• Sailing two ships can be hard. I’ve done it before and I saw Kevin deal with some of the same issues I’ve had. It’s really easy to get in your own way. For much of this game, the English flagship was blocking line of sight between the second Bark’s cannons and my canoa. You would think it would be easier, but it always seems to happen! The placement of the flagship vs the second Bark made a difference in this game as well. Had the positions been reversed, I would have had a harder time getting close to the flagship which was crucial for this scenario.
  • Take and Hold was a very interesting scenario with these forces. In a typical one-on-one ship battle, the objective feels different since you have to kill the enemy to the last man to actually take their ship. In this game, taking out one ship/boat did not necessarily mean the enemy was eliminated. It did kind of feel weird to have a canoa be a “flagship.”

  • The updated Assignment rules really made this game harder for Kevin and his Bark list. Having all units assigned to cannons meant he had no one available to make defensive shots or sailing tests. He eventually abandoned the cannons on the front deck of the English Flagship so he could make a defensive shot if necessary but by the time that charge came, they were prone and didn’t have the chance to do it.


  • A question regarding the Paddles trait came up during the game. Can you still use Paddles while the unit in the canoa is shaken and/or prone? The rule as written looks like you could, but being Shaken usually means you can’t do anything… So when my units were Shaken I just had the boat drift when it had to move. But I would like to hear an official ruling on that.

  • Swivel Guns are still good. Even with the doubled cost from the 2019 Errata, they are fast and nasty killing machines. They can shoot faster than my marksmen on their rifles! The Sea Dog’s Expert Artillery Crew is just beastly. It’s fairly easy to get a set of Swivels to fire twice during a turn when needed. You can even do it in one activation on a Heart! Fire, Reload, Expert Artillery Crew free Reload, take two Fatigue to fire again. (one for pushing, one for firing twice). Veteran Boucanier can do that as well, but man that hurts to get hit by swivels twice in a row!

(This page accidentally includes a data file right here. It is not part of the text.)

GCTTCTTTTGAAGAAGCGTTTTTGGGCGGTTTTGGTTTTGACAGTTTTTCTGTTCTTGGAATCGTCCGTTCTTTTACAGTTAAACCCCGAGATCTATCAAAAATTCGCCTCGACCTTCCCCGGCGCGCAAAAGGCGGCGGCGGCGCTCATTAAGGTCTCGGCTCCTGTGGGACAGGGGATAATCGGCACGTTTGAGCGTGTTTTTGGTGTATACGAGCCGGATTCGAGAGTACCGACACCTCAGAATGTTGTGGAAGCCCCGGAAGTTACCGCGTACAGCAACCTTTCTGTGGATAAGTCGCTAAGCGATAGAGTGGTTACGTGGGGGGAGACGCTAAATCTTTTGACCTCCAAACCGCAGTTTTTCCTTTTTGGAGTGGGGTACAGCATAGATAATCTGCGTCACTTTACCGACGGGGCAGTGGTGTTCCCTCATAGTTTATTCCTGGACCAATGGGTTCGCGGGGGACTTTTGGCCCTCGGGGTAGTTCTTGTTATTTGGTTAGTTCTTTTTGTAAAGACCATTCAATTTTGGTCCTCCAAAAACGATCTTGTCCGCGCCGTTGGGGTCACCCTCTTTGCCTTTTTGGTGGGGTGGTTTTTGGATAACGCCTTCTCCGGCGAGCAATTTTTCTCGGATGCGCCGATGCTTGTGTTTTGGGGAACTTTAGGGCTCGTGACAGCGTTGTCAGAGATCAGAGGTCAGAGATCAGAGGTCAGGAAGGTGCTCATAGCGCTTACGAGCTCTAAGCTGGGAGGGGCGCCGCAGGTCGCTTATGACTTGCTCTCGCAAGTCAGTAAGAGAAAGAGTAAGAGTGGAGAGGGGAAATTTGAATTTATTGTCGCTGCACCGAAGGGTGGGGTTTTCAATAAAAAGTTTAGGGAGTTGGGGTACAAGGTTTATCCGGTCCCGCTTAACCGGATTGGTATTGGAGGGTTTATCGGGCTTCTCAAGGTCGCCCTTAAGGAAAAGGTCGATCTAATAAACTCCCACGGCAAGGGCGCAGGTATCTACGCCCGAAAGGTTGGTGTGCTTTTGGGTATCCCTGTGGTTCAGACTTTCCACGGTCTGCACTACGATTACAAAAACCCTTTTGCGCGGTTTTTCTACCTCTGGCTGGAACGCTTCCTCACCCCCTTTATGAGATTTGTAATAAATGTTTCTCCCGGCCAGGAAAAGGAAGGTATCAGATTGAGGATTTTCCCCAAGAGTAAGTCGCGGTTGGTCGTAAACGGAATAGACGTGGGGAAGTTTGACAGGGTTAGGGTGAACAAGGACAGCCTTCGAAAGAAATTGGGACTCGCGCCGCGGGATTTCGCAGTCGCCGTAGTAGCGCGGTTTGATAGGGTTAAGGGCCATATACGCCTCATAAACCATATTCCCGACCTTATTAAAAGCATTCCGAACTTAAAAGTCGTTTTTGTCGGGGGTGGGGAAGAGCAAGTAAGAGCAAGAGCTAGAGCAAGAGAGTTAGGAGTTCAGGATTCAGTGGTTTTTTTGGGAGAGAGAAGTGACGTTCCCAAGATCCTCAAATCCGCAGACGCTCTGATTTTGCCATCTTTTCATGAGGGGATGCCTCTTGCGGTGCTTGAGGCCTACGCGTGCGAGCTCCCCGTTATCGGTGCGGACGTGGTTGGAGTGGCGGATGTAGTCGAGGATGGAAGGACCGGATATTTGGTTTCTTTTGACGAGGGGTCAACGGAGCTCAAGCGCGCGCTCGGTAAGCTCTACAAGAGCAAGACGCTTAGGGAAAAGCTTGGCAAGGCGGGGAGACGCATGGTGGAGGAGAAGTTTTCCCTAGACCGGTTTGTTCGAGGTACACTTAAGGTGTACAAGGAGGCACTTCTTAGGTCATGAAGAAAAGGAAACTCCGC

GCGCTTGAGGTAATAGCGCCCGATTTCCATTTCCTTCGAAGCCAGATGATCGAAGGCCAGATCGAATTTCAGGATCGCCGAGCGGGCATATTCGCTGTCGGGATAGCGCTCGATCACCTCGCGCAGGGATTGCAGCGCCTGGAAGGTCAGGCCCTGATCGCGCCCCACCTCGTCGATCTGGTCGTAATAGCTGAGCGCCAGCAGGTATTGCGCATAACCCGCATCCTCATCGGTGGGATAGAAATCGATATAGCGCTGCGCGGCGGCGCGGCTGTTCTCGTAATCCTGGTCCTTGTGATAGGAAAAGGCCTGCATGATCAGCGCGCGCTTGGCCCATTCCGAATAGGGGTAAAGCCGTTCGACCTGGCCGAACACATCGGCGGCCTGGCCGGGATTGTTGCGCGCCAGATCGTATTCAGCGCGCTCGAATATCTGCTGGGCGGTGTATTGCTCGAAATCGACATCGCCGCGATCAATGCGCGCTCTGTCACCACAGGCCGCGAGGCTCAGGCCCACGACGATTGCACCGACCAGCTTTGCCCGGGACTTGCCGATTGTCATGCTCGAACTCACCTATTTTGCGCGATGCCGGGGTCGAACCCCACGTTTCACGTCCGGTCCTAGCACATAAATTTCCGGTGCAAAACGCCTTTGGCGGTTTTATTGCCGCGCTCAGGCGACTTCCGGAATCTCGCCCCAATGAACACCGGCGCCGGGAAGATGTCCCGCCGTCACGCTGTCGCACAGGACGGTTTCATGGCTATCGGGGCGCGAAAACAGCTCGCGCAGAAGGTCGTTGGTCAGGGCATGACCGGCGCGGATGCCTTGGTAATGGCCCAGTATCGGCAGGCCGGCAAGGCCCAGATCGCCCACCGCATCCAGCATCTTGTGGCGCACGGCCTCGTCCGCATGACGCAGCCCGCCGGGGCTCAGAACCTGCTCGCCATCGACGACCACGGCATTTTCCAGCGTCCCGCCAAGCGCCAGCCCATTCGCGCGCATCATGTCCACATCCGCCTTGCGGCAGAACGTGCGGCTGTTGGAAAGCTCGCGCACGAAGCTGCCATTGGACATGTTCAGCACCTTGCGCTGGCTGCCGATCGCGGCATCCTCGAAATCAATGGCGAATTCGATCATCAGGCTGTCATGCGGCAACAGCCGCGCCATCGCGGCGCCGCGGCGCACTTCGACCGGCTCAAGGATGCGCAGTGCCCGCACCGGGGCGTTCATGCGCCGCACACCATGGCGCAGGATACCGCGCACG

• I was happy with my Engages in this game. Cheap units with a 6 Shoot are always welcome. Their 6 Shoot Save was very welcome as well, especially since I didn’t have the Hard Cover that a larger ship would provide. Their Timid ability hit me a couple times and it wasn’t pleasant, but they got enough hits to earn their keep. And they even made the initial charge into the English flagship with great bravery! They were actually the last unit standing in that ship as well. They aren’t made for that kind of work, but sometimes they will answer the call!

  • My force had a nice mix of Veteran, Trained and Inexperienced troops and for the most part, it felt like it helped me use my cards in an efficient manner. Spades were great for my Boucanier since they could basically get 3 actions of them, Clubs were good for my Trained units, and Diamonds were good for the Inexperienced Engages, although they can also work well on the Veterans. The Hearts felt the least useful in this force, but if I was running a cannon list like Kevin’s they would have been the best.

Thanks to Kevin for playing a very enjoyable game. That was an outrageous ending and it probably would have ended in his favor had we had the luxury of more time to carefully play the last turns.

I enjoyed trying the canoa fleet and I think I will play it again. It’s just so different than a “standard” 200 point naval list. I don’t think it’s overpowered by any means, but it just makes the game feel very different.

Next I hope to get a chance to try some of the scenarios from the new Organized Play page!

Thanks for reading!